Magazine article Parks & Recreation

A Soldier's Story: Wounded in Active Duty, One Soldier Makes It His Mission to Ease His Fellow Troops' Return to Civilian Life through Recreation

Magazine article Parks & Recreation

A Soldier's Story: Wounded in Active Duty, One Soldier Makes It His Mission to Ease His Fellow Troops' Return to Civilian Life through Recreation

Article excerpt

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LT. COL. DANIEL DUDEK was wounded in July 2007 while serving with the 4th Stryker Brigade out of Fort Lewis, Wash. After four months in rehabilitation, he was assigned to the Warrior Transition Unit, or WTU, at Fort Lewis.

With the mission of developing "ongoing sports and recreation plans as an enhancement for rehabilitation of injured service members," NRPA's WTU program is a partnership among local park and recreation agencies, U.S. Olympic Committee Paralympics, and military installations across the country. Through building relationships with these installations, the program's goal is to assist in the rehabilitation and recovery of injured service members.

The program was created following the Walter Reed Army Medical Center's 2007 report on the care of wounded soldiers. Its purpose, Dudek says, is to heal and return soldiers back to active duty, or to help them transition to civilian life.

Motivated to do more than simply attend medical appointments,

Dudek says he felt it important to stay busy and work on staff with the battalion. After working as the Fort Lewis WTU executive officer for nearly a year, he was allowed to assume command of the battalion.

We asked Dudek about the mechanics of running his local WTU program, and what a job well-done looks like to him.

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PARKS & RECREATION: What were some of the primary challenges you faced in taking over command this unit?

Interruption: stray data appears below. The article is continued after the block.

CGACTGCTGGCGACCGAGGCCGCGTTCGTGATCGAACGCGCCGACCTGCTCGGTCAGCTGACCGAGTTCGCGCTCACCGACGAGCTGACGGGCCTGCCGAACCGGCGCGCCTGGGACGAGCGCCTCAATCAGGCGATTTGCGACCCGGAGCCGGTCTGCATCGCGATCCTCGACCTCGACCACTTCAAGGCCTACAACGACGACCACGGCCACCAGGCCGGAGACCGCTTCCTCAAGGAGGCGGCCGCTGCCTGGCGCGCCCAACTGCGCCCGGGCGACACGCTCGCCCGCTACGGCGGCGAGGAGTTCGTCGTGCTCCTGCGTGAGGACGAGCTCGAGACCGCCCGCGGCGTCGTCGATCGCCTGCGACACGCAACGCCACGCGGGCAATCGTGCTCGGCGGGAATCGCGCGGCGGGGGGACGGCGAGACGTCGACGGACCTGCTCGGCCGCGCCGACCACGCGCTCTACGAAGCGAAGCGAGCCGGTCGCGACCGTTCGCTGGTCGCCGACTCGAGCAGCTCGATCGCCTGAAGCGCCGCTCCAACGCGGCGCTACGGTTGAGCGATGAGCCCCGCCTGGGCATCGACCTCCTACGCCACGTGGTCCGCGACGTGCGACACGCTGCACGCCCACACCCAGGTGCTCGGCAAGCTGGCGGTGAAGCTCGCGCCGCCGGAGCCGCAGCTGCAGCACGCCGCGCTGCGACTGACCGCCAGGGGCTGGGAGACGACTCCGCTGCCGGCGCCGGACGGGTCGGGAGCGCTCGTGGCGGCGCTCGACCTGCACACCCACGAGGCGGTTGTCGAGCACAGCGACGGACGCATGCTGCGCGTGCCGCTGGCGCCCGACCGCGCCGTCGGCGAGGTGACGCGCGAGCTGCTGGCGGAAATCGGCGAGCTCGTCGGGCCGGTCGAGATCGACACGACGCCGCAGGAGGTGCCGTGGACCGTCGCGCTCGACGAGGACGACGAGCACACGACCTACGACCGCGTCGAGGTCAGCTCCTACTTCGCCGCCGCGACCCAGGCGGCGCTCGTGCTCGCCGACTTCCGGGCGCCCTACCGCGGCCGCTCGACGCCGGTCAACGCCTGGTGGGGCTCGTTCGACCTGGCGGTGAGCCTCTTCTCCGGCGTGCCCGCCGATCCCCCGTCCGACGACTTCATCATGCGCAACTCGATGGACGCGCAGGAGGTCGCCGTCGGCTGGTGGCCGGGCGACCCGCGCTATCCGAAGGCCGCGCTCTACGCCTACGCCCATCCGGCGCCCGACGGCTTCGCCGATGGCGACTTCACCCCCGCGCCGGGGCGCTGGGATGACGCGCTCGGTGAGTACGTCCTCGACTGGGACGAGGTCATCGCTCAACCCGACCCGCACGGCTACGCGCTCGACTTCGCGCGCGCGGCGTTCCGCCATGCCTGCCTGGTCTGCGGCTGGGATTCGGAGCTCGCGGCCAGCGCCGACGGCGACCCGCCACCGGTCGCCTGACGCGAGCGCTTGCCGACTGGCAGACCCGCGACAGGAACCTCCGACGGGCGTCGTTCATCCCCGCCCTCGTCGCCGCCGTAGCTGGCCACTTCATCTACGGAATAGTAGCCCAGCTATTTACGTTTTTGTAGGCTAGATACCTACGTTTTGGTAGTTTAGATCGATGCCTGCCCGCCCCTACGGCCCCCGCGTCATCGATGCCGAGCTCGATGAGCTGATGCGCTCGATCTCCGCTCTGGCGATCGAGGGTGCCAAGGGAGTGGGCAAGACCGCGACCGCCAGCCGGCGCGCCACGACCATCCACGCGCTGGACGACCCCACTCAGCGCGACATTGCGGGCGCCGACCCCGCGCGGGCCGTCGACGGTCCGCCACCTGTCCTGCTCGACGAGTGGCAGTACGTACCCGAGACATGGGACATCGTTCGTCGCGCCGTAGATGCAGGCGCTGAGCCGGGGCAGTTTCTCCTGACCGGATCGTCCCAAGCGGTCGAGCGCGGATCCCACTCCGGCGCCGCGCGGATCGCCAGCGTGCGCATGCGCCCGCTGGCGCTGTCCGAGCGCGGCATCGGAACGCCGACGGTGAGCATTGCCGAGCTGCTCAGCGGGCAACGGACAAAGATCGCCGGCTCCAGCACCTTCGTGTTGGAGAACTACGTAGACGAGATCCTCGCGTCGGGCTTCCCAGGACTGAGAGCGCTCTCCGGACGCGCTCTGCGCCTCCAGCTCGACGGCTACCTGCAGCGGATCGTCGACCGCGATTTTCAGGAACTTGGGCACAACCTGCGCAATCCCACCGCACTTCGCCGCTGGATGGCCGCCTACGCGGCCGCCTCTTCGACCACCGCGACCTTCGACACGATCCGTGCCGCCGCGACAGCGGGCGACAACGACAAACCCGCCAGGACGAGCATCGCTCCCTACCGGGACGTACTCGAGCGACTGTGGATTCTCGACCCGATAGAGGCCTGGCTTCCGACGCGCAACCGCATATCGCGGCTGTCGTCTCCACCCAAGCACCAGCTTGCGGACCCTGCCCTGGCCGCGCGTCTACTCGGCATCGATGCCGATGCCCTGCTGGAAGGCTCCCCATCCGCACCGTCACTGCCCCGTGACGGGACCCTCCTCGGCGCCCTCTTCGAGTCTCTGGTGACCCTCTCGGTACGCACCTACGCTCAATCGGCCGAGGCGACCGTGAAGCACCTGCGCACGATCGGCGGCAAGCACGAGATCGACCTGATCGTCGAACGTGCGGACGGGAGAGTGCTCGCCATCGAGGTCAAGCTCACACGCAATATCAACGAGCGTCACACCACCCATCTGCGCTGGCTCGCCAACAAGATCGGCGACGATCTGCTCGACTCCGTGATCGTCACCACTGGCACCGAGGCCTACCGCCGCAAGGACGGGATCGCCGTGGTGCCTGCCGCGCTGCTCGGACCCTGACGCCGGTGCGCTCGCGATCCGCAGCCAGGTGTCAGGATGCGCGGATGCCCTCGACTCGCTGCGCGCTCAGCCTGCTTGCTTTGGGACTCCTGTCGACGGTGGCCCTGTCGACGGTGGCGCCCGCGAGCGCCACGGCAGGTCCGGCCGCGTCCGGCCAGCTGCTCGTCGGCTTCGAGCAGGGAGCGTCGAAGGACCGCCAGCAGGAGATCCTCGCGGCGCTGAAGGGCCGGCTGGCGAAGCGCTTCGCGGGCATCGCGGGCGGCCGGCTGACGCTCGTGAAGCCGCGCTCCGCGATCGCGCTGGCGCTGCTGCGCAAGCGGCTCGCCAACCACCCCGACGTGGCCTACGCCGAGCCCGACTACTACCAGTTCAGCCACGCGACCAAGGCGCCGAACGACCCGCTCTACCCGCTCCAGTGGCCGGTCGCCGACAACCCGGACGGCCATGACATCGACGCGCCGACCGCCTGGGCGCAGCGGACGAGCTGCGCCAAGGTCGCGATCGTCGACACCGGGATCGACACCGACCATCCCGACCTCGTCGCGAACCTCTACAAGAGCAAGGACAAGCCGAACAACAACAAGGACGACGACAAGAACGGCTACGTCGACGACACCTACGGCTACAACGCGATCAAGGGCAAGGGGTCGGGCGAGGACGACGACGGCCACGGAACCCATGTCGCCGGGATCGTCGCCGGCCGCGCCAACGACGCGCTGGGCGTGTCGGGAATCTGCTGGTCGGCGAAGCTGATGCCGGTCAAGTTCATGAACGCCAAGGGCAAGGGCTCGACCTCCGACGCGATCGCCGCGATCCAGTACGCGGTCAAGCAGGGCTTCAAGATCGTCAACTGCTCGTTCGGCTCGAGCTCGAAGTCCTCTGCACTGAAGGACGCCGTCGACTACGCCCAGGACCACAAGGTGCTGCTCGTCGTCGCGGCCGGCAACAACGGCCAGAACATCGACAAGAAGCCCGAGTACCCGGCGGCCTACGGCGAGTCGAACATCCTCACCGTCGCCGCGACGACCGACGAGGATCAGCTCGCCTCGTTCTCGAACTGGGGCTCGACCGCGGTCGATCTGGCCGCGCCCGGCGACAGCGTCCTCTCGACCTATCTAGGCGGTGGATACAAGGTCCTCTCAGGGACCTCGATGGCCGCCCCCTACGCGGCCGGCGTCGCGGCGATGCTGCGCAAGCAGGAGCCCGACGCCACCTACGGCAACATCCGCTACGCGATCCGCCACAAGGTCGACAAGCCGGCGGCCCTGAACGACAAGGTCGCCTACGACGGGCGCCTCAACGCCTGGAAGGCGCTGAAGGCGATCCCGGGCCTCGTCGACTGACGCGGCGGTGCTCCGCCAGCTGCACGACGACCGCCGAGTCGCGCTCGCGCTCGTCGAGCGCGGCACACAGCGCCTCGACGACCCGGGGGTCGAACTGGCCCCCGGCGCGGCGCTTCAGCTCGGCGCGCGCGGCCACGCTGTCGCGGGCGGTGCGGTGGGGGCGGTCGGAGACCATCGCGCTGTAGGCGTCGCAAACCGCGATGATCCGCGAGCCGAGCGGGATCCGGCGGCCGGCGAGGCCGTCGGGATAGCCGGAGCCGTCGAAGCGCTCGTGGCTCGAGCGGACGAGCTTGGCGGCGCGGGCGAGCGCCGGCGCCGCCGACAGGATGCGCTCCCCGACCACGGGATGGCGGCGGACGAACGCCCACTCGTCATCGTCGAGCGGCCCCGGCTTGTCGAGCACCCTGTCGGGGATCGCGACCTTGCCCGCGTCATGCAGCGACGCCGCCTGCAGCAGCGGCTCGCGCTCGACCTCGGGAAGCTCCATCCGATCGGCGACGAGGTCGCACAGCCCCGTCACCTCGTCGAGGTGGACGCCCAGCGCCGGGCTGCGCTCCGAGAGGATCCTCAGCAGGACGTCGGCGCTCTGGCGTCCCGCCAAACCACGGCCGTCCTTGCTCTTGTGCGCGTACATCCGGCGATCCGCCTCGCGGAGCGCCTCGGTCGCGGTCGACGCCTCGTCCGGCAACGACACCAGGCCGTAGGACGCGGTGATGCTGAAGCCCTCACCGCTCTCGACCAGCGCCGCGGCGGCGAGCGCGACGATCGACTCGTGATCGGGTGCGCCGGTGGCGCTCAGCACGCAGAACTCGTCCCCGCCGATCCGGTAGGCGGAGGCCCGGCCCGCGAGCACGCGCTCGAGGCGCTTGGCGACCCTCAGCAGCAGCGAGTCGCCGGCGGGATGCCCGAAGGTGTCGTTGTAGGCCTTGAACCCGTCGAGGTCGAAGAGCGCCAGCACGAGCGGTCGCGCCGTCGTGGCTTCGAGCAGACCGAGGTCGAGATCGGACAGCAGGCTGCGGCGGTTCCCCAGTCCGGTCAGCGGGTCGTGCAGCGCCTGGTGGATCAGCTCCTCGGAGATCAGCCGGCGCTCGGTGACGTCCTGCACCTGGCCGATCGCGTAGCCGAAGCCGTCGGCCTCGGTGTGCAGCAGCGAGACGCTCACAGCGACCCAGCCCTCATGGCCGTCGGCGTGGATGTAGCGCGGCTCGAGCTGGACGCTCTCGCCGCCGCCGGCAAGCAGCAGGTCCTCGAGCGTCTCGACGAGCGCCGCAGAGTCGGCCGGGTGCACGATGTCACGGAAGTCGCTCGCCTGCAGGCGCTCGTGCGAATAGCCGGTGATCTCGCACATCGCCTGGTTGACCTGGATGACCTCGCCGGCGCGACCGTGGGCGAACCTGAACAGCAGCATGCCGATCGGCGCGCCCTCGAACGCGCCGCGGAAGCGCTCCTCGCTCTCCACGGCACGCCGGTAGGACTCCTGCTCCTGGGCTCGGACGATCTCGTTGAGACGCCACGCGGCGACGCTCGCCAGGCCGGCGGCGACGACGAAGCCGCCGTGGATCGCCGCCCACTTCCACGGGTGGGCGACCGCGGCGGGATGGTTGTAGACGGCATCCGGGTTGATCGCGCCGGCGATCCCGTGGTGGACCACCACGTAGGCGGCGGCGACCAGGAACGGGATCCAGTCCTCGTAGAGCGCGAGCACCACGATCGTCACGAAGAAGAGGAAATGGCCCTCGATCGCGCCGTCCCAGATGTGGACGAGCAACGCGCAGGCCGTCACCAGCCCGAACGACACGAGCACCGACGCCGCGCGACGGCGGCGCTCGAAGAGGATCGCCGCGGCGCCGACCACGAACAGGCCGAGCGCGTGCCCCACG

LTC DANIEL DUDUK: Being paralyzed below the knee has not really played a large role in challenging what I can or cannot do in this job. I do get tired throughout the day and have to limit how many events I put on my schedule, but I have all the support I need to do everything that's necessary.

The most challenging event for me was having the patience to wait to find out if the Army was going to support my request to continue on active duty. It was a big relief when I found out that I was going to continue my service to my country.

P&R: What is the most satisfying thing for you at the end of the day?

DUDEK: This is the most complex and trying job I've ever had during my 18 years of service. At the end of the day, I always feel there's more to do, and I have to just stop what I'm doing and go home. So, the best thing for me at the end of the day is getting to spend time with my beautiful wife, Megan. All the good I've done is because of her incredible support to me.

P&R: How is this project, and this relationship with NRPA, helping wounded U.S. military men and women who have returned from active duty?

DUDEK: When dealing with the ill, injured, and wounded soldiers of these wars, we have much great success in recovery, rehabilitation, and reintegration for each soldier when we involve sports, specifically adaptive sports.

We've partnered with the on-post assets, such as Morale, Welfare, and Recreation, NRPA, and the Paralympics to execute a smaller version of an adaptive sports program with only six events (sit volleyball, wheelchair basketball, disc golf, strength and conditioning, aquatics, and cycling/spinning) during the duty day. We also do some extra-curricular events late at night or during the weekends--rowing, equestrian riding, river rafting, skiing--but the extra-curricular events are not as regimented.

As soldiers, we all love being outside and we really love competition. However, we don't always have the right adaptive equipment to get at the right kind of rehabilitation. We don't always have the right sports knowledge and coaching available for each soldier's needs or the right facilities.

You never know what's going to resonate with a soldier, but it's awesome to see when the light bulb goes on in a soldier's mind to turn the "I can't" into "I can."

NRPA is a great resource to get at those specific areas for the smaller populations of soldiers who can best benefit from the support the organization provides. …

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